Month: August 2020

Q&A: HIBP’s Troy Hunt

The Public Needs to Know Where Their Data Has Been

By Emilie Rodriguez

The Adobe data breach occurred in October 2013, the largest known at the time. Hackers exposed user account information, created a source code leak, and stole nearly 3 million encrypted customer credit card records.

An estimated 38 million users were affected.

After the incident, Troy Hunt, an Australian internet security professional, started the website “Have I Been Pwned” (HIBP).

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Health-Data Rules Still Under Fire Months After HHS Decision

By David Tobenkin

Data stakeholders in the health care industry continue to express privacy concerns over two new U.S. Department of Health and Human Services (HHS) rules for sharing sensitive, private patient information by providers.

“We remain gravely concerned that patient privacy will still be at risk when health care information is transferred outside the protections of federal patient privacy laws,” said Matt Eyles, president and CEO of America’s Health Insurance Plans (AHIP), after the rules were issued in March.

“Individually identifiable health care information can readily be bought and sold on the open market and combined with other personal health data by unknown and potentially bad actors.

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Public PPP Loan Data Strips Anonymity From Private Firms

By Joanne Cleaver

Fuse Financial Partners received a $150,000 potentially forgivable loan through the Paycheck Protection Program (PPP), created by Congress as part of the federal CARES Act.

And the whole world knows about it.

David Worrell, the firm’s managing partner, used the money as Congress intended: to continuing paying his 10 employees.

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UK Pays AI Firm to Trawl Voters’ Twitter Data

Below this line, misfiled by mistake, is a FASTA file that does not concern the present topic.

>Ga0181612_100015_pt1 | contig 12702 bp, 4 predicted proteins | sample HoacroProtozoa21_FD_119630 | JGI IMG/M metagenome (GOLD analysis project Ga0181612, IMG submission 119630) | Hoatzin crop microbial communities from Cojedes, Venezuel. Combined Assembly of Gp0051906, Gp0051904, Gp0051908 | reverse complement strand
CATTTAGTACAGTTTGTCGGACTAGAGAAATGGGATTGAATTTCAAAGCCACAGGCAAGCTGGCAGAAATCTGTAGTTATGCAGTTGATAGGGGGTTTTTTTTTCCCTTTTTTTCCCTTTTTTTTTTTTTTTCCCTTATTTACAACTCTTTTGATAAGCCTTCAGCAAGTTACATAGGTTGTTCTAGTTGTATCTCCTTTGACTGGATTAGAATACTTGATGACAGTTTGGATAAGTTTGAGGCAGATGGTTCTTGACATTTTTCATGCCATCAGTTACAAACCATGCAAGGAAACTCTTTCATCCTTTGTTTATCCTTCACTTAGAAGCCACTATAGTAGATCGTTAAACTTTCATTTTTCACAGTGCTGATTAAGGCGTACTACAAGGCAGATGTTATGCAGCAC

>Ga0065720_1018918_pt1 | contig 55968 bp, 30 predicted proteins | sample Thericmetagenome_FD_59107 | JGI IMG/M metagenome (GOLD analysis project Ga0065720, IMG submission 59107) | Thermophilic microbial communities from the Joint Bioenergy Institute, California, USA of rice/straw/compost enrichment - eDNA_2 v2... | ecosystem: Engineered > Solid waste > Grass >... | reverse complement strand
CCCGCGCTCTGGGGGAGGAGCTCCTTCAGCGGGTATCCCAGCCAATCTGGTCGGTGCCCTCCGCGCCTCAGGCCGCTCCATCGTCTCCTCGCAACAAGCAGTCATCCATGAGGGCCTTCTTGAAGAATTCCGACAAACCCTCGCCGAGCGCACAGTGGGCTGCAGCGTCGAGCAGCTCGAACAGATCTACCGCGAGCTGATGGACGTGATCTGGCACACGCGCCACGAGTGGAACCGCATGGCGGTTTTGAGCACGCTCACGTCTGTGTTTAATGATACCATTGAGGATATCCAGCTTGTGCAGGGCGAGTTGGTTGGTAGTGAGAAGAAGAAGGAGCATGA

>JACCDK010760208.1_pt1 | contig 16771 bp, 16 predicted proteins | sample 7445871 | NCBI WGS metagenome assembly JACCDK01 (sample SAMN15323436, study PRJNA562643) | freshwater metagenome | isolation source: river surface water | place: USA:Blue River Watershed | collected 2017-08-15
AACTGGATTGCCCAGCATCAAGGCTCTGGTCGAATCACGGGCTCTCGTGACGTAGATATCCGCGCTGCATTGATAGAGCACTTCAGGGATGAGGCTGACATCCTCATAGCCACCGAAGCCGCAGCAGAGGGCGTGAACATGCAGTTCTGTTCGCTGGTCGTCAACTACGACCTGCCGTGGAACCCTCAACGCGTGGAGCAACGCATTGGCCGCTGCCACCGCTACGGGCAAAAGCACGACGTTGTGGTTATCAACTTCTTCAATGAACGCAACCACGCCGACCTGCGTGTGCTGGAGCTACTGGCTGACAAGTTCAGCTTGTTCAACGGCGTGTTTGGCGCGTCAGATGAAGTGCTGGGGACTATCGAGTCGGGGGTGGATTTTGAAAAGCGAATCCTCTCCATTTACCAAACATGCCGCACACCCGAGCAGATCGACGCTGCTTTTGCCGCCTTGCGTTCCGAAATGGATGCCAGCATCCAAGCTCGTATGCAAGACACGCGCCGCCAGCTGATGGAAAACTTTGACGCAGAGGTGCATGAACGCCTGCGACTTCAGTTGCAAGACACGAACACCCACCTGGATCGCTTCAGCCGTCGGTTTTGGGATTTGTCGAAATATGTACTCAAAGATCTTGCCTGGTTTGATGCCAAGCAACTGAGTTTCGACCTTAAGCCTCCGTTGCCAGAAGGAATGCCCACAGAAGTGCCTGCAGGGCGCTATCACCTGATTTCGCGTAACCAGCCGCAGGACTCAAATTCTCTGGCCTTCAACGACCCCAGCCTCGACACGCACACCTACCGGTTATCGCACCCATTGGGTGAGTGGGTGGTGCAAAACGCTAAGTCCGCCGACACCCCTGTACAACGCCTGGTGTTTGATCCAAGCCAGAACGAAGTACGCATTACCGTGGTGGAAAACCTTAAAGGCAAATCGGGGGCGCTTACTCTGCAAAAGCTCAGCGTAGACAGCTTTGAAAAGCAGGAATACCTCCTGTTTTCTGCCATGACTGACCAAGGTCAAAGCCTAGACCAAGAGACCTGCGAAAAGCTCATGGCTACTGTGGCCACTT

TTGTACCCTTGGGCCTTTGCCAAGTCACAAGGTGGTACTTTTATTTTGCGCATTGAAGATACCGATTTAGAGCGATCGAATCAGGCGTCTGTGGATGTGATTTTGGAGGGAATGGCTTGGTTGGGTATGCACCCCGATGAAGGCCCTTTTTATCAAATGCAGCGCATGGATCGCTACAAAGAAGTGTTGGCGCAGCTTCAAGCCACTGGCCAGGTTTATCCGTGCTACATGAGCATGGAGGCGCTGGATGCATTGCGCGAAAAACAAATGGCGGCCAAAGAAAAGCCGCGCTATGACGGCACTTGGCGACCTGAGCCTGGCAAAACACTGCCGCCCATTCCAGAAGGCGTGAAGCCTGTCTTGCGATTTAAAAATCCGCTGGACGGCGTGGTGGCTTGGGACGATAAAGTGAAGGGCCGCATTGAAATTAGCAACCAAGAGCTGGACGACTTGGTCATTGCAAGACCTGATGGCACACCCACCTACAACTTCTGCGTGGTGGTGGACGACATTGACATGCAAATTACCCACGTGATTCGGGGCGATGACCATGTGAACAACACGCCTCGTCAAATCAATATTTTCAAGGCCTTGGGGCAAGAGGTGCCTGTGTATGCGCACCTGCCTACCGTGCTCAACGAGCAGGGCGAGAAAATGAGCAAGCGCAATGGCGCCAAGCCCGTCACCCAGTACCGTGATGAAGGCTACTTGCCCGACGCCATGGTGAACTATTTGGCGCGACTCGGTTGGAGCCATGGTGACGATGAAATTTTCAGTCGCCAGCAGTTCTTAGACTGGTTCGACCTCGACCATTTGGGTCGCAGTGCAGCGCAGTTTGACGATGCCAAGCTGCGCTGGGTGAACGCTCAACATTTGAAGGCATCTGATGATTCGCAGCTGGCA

By Robert Bateman

The U.K. government paid the artificial intelligence firm Faculty $524,000 to trawl and analyze the Twitter activity of the nation’s voters, according to an investigation by the campaign group Big Brother Watch.

The probe, disclosed by The Guardian on Aug. 10, revealed that Faculty was contracted to provide “topic analysis of social media” and gauge public response to the government’s handling of the COVID-19 crisis.

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Distrust From Beijing Law Extends to Free COVID Testing Program

Protesters mark up advertising signs in Hong Kong.

By Patrick McShane

Last of a series.

China imposed a sweeping “national security law” on Hong Kong in June — threatening the personal privacy of nearly 7.6 million citizens and sending shivers throughout the global business community, including over 1,500 U.S. companies.

Digital Privacy News has been examining the ramifications of Beijing’s decision. Today’s report discusses how Hong Kong residents remain wary of Beijing’s plan for free mass COVID-19 testing.

Free COVID-19 test?  No, thanks.

Mistrust in the Hong Kong government among citizens now is so strong that even the offer of a free COVID-19 test is getting precious few takers.

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